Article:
Art + Science Series: Prints of Ruthie Powers

Mail Stops 1_12 adjustedDSC_0255 2400 x 3000 RGB

Mail Stops
Painted Intaglio
©Ruthie Powers

I am pleased to welcome printmaker Ruthie Powers to the biocreativity blog as a continuation of the Art + Science Series. Ruthie will be joining Annell Livingston, Landry McMeans and Laura Moriarty in our GEO_____ show! Ruthie’s current work takes its cues from maps and geography.

[biocreativity] Ruthie, tell us a little bit about yourself and your background.

[RP] I am a printmaker who also creates complex surface design with dye on textiles. My art education has been pieced together over time beginning with photography and graphic design classes in the university and community college setting. I also have taken many workshops: art quilting, textile dyeing and surface design. Workshops in the last several years include a week-long Painted Intaglio workshop at Making Art Safely with Lennox Dunbar, four days with Debbie Little Wilson at Hill Country Arts Foundation and many one- and two-day printmaking workshops through Women Printmakers of Austin (Texas). Very recently, I took a 2-day workshop at Southwest School of Art in San Antonio with visiting artist Aimee Lee about hanji, the Korean paper.

[biocreativity] Here on biocreativity, we’re always curious to know, what is it about nature that inspires or excites you?

I love being an artist and am interested in science through nature. I am constantly amazed with ways nature presents beautiful designs and compositions. I enjoy learning and naturally ask “I wonder why…”. So when I am in nature I am constantly observing plants, animals, and the environment around me.

My science and nature learning usually comes when I see something that interests me that I cannot explain or do not understand. Once I planted passion vine, thinking it was so beautiful. Then I noticed the leaves were being destroyed. I was upset until I saw that a butterfly was coming often to the plant. I learned it was the gulf fritillary. More observation let me see the chrysalis, a strangely-beautiful shape hanging from the vine. With more patience, I was able to watch the female gulf fritillary place her honey-colored eggs on the passion vine plant. That was the full cycle, learned over several weeks of observation. Right now (early April in Austin, Texas) I am watching my rue plant which is larval food for the giant swallowtail butterfly or one of it’s close cousins. The caterpillars are all over the rue plant in various stages of growth.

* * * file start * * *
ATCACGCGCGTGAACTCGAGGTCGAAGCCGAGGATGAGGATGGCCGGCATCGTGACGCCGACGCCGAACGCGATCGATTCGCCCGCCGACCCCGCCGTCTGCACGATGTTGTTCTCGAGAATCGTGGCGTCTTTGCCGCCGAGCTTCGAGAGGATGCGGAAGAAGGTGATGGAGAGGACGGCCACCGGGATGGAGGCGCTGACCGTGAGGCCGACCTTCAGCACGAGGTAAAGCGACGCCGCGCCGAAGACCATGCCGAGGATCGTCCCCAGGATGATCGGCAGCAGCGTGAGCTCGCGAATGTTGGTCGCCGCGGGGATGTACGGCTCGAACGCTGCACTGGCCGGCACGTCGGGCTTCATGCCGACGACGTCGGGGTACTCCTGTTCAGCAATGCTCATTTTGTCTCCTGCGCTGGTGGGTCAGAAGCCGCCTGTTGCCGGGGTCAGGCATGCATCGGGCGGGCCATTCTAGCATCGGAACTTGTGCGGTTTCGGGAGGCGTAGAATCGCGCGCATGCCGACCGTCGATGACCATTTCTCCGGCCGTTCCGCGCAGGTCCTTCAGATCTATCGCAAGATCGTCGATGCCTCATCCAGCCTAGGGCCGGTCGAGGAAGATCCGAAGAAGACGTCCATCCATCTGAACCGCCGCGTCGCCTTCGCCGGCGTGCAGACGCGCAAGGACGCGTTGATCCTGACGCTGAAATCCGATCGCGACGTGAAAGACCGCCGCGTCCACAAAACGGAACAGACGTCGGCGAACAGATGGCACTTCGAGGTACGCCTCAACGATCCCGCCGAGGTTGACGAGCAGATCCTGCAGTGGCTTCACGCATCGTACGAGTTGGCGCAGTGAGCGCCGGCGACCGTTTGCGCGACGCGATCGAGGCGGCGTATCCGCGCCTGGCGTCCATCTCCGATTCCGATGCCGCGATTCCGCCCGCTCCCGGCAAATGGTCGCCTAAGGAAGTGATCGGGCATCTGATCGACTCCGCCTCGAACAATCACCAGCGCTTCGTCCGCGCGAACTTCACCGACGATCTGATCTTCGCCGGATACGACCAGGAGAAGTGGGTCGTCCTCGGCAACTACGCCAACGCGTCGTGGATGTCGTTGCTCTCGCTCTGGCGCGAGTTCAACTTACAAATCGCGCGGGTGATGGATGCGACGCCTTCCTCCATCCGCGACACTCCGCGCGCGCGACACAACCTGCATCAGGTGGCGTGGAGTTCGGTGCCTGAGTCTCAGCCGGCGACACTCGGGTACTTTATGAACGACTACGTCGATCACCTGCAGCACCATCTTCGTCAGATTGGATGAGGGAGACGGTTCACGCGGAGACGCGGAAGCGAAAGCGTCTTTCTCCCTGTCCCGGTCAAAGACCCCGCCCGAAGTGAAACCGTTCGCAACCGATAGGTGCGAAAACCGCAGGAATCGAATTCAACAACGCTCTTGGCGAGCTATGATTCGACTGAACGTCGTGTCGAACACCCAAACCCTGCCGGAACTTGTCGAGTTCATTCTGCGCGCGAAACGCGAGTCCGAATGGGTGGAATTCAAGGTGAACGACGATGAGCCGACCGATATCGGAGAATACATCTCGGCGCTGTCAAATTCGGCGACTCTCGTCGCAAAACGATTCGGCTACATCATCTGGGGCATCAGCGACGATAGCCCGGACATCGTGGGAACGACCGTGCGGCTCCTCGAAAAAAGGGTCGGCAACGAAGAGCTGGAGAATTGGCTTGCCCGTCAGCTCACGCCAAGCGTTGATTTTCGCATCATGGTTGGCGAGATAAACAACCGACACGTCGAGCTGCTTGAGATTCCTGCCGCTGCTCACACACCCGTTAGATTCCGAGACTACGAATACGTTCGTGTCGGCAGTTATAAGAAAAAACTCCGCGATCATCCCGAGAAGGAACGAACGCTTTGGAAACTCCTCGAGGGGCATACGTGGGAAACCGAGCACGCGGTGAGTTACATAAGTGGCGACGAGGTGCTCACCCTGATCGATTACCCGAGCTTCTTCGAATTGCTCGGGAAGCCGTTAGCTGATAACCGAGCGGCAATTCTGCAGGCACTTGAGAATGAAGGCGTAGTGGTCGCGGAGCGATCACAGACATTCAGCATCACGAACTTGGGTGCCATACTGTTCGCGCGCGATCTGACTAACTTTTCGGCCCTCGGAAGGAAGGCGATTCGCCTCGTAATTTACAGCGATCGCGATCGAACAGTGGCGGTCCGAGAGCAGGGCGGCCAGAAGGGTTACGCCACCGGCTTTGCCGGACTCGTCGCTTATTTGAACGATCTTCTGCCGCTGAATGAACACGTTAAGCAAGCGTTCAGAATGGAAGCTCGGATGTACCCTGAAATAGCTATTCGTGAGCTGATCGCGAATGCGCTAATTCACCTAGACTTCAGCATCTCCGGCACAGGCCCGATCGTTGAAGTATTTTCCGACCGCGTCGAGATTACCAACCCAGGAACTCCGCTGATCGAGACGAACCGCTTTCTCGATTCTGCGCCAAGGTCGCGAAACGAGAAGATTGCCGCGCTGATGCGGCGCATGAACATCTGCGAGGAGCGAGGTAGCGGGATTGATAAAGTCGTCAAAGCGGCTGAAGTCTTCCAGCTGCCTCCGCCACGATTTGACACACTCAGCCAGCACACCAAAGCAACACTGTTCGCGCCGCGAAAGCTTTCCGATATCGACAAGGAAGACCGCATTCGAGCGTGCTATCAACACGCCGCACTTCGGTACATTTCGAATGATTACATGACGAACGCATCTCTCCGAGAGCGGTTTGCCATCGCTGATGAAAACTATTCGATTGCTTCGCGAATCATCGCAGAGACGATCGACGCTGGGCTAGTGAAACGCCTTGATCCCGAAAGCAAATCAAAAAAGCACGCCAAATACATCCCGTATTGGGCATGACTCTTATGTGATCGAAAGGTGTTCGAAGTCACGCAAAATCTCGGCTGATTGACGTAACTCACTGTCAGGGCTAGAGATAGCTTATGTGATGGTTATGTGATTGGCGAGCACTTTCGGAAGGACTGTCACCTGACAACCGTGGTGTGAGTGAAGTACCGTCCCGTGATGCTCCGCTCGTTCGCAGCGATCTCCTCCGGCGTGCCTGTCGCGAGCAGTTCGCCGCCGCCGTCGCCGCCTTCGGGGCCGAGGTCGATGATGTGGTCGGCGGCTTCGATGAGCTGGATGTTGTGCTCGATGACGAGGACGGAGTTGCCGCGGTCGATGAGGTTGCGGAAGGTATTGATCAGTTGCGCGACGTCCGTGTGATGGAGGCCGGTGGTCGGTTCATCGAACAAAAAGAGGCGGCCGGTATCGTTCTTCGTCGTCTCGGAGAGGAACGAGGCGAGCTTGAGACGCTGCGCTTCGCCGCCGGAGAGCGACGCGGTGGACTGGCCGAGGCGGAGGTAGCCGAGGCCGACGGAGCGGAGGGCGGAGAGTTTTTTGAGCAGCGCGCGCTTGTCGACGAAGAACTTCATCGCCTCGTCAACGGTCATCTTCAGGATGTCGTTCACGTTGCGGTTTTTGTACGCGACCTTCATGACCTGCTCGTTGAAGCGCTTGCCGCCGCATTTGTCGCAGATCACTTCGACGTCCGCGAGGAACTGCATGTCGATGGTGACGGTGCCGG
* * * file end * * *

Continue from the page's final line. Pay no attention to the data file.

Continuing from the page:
Contour 16x20   Painted Intaglio   ©Ruthie Powers

Painted Intaglio
©Ruthie Powers

[biocreativity] It’s great to see the ways science and art can lead to questions and then maybe provide some answers, how do you view the interaction of arts and sciences?

 [RP] Both involve creativity, exploration, and observation. It is not unusual to find an artist who is interested in the sciences such as the watercolorist who paints plant life.

[biocreativity] This series seems to be inspired by more than just the outdoors, there are a lot of linear and geographical elements. What inspired you to do this series?

[RP] My current printmaking series, GeoTopo, is inspired by maps and geography both real and imagined. Living in central Texas, I have any opportunities to observe the land—the Texas Hill Country with all it’s shapes—hills, valleys, waterways, and dry creeks.

As a child, I was the navigator on family road trips so I became very familiar with map reading and symbols. I have travelled a lot and enjoy having a map to guide me as I go. I bring the maps back home to add to my collection. I also have enjoyed reading about travel and looking at landscape photos throughout my life.

One serendipitous day about a year ago, I found an Encyclopedia Britannica World Atlas from 1960 that was being thrown into a trash bin. I grabbed it and took it home. I tried doing various art projects with this oversized volume, but nothing seemed to catch my interest until I decided to create GeoTopo, a series of prints based on Map, one of my prints. The atlas then became a great visual resource. I studied it, browsing forward and back, and realized that I could use specific maps as visual models for prints. For example, the Kansas state map shows the even spacing of towns between mail stops from the days when postal service was by stagecoach. This visually translated into the Mail Stops print. I also found maps of airline flights in the atlas. This reminded me of times looking over the maps in the back of airlines magazines. So, the print Flight Paths became part of the GeoTopo series.